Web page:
What are the fixed costs on your time?

What are the fixed costs on your time? [PMP #205]

Tell me if this sounds familiar – When you plan your time, do you ever over-commit and run out of time to do your work? Especially when it comes to doing deep work that generates results but requires real focus. It’s so easy to say, “I’m going to spend the day working on X” only to get bogged down with other admin tasks and distractions.

I’ve been caught out by this more than a few times…

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It’s easy to start your week with good intentions to be proactive and do meaningful work. But often we get pulled into a more reactive mode as urgent tasks and last-minute stuff comes up.

Recently I’ve had a few clients ask me how to manage the team's workload and budget the capacity everyone has to do this kind of deep work. I’ve seen a number of people make the mistake of over budgeting their teams capacity by assuming everyone can handle 40 hours of work a week.

But wait, for a full-time employee, 40 hours sounds correct, doesn’t it?

Well, the issue is they’re not factoring in the fixed costs on people’s time. For example, each day a certain amount of time is taken up by email, meetings, admin work and other tasks that have to happen. I refer to this type of work as a ‘fixed cost’ because like a financial fixed cost (e.g. rent), they’re costs that come up each day or week whether we like it or not.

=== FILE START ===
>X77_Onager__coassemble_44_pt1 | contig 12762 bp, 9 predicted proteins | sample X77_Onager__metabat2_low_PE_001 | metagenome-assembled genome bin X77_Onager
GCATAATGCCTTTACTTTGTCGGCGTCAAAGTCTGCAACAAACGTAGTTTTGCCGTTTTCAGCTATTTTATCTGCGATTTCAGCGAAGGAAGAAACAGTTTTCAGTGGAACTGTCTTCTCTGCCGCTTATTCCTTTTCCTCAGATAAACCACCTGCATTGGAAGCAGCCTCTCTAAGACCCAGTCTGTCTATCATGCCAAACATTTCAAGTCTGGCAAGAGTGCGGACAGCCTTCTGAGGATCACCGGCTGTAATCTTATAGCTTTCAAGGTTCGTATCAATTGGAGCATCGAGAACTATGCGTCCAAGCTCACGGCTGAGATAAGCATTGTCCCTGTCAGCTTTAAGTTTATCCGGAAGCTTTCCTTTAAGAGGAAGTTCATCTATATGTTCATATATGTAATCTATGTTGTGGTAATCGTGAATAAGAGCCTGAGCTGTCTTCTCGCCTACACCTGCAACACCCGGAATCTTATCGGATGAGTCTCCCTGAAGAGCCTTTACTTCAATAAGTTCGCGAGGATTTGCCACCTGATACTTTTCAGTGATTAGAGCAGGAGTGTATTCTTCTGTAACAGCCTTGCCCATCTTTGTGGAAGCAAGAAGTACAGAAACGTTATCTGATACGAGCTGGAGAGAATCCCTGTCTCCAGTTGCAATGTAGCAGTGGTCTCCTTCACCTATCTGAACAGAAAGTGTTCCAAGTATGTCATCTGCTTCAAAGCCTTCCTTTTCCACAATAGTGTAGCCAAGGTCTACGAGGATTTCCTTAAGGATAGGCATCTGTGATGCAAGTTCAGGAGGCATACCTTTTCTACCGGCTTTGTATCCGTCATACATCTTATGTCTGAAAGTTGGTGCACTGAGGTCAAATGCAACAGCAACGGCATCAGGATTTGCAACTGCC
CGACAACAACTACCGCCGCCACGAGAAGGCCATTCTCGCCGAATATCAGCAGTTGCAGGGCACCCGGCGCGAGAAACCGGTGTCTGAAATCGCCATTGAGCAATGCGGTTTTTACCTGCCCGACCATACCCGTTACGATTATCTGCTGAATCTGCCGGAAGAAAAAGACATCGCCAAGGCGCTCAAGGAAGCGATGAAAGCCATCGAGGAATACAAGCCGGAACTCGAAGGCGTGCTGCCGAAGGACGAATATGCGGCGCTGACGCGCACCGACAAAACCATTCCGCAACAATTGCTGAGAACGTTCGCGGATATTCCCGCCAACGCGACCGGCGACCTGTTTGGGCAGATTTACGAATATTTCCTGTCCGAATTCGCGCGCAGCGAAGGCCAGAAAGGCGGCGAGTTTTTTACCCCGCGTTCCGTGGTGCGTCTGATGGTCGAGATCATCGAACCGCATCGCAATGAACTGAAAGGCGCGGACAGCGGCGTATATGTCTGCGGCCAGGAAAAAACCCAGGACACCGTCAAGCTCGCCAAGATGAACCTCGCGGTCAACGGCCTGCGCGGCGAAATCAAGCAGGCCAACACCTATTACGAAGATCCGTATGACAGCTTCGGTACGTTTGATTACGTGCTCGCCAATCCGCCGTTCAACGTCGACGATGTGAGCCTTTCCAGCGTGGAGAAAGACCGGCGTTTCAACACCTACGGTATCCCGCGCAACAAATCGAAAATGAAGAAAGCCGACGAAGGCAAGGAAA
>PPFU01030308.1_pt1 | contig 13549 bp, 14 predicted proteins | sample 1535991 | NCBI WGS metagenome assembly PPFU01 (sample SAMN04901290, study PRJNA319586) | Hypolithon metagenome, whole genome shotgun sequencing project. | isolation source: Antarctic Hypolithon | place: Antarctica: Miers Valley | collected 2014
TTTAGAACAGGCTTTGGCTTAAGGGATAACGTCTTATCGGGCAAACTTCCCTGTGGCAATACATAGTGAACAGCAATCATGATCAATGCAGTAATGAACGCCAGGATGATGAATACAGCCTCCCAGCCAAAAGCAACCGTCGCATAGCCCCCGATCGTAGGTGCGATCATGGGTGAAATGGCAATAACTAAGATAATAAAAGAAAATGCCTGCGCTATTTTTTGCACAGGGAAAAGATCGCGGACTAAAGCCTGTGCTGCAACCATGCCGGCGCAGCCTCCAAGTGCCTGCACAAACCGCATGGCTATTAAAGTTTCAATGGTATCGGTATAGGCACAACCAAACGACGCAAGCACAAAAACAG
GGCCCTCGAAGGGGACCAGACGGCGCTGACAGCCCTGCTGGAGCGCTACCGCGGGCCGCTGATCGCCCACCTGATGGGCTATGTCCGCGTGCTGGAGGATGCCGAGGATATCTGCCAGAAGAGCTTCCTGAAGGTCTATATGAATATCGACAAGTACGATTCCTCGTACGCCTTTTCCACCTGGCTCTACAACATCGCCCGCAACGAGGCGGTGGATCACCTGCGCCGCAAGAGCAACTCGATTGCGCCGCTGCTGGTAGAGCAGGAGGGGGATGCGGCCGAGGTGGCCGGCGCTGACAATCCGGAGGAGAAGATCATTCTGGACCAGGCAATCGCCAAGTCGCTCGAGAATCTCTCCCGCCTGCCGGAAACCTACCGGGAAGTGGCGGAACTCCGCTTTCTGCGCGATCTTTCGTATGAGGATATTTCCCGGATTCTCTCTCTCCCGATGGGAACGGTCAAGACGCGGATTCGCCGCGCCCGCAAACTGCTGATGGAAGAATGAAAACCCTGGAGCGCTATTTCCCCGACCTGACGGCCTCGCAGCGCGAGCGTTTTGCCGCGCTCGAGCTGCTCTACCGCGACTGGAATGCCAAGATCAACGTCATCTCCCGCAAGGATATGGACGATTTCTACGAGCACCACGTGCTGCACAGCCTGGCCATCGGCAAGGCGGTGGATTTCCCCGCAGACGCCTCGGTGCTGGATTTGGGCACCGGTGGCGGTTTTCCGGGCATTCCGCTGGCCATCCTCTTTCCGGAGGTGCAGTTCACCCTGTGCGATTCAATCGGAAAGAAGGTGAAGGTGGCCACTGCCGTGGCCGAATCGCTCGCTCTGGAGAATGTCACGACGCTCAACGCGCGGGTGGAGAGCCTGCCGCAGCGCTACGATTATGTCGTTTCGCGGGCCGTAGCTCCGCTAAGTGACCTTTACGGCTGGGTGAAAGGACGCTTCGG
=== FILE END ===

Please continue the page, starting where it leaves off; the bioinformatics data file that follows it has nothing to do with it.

One of the prerequisites to successful time management is to be realistic with your time.

If you’re someone that runs out of time to do their work, here’s a simple process for working out the actual capacity you have to do “deep work”:

  1. Work out your starting capacity – What is the total amount of time each week you have to do your job? If you’re a full-time employee, that may be around 40/hrs per week. If you work part-time, have a side-hustle or if you’re a student, you can work out how many hours per week you’d ideally like to allocate to that endeavour. What’s your baseline?
  2. Identify and deduct your fixed costs – Your fixed costs are the things that come up each week that have to happen. There’s the obvious stuff like responding to email, weekly meetings and admin work. But don't forget about other routine tasks. In my case, I know that I need a certain number of hours every Monday to produce content for the week. Create a list of all these ‘fixed costs’ and how much time each of them require.
  3. Budget time for urgent work – Each week you may have to spend time on urgent work that comes up at the last minute. Maybe it’s a client or customer emailing you with an issue or a last-minute request from a colleague or manager. It’s worth factoring in some ‘buffer time’ for this kind of unforeseen work.
  4. Calculate your capacity for “deep work” – By deducting the fixed costs and unforeseen work from your initial capacity, you should be left with a rough idea of how much time you have to do your proactive, deep work.

To make planning my time even easier, I’ve scheduled these fixed costs onto my calendar. For example, I’ve scheduled an hour each morning for email and another half hour before lunch. On Mondays, I’ve set aside a few hours for working on content. Every Friday I’ve set aside time for analysis and planning. So when I sit down to plan my time, I can look at the available slots on my calendar in between the fixed costs to plan when I’m going to work on my deep work tasks. Check out my article on time-blocking to learn more about how I use my calendar to plan my time.

Following this approach helps you to be a lot more realistic with how you plan your time so you don’t get to the end of the week feeling like you haven’t achieved anything. And by planning when to be reactive, you’re actually being more proactive.

Good luck and leave me a comment below to let me know how you got on.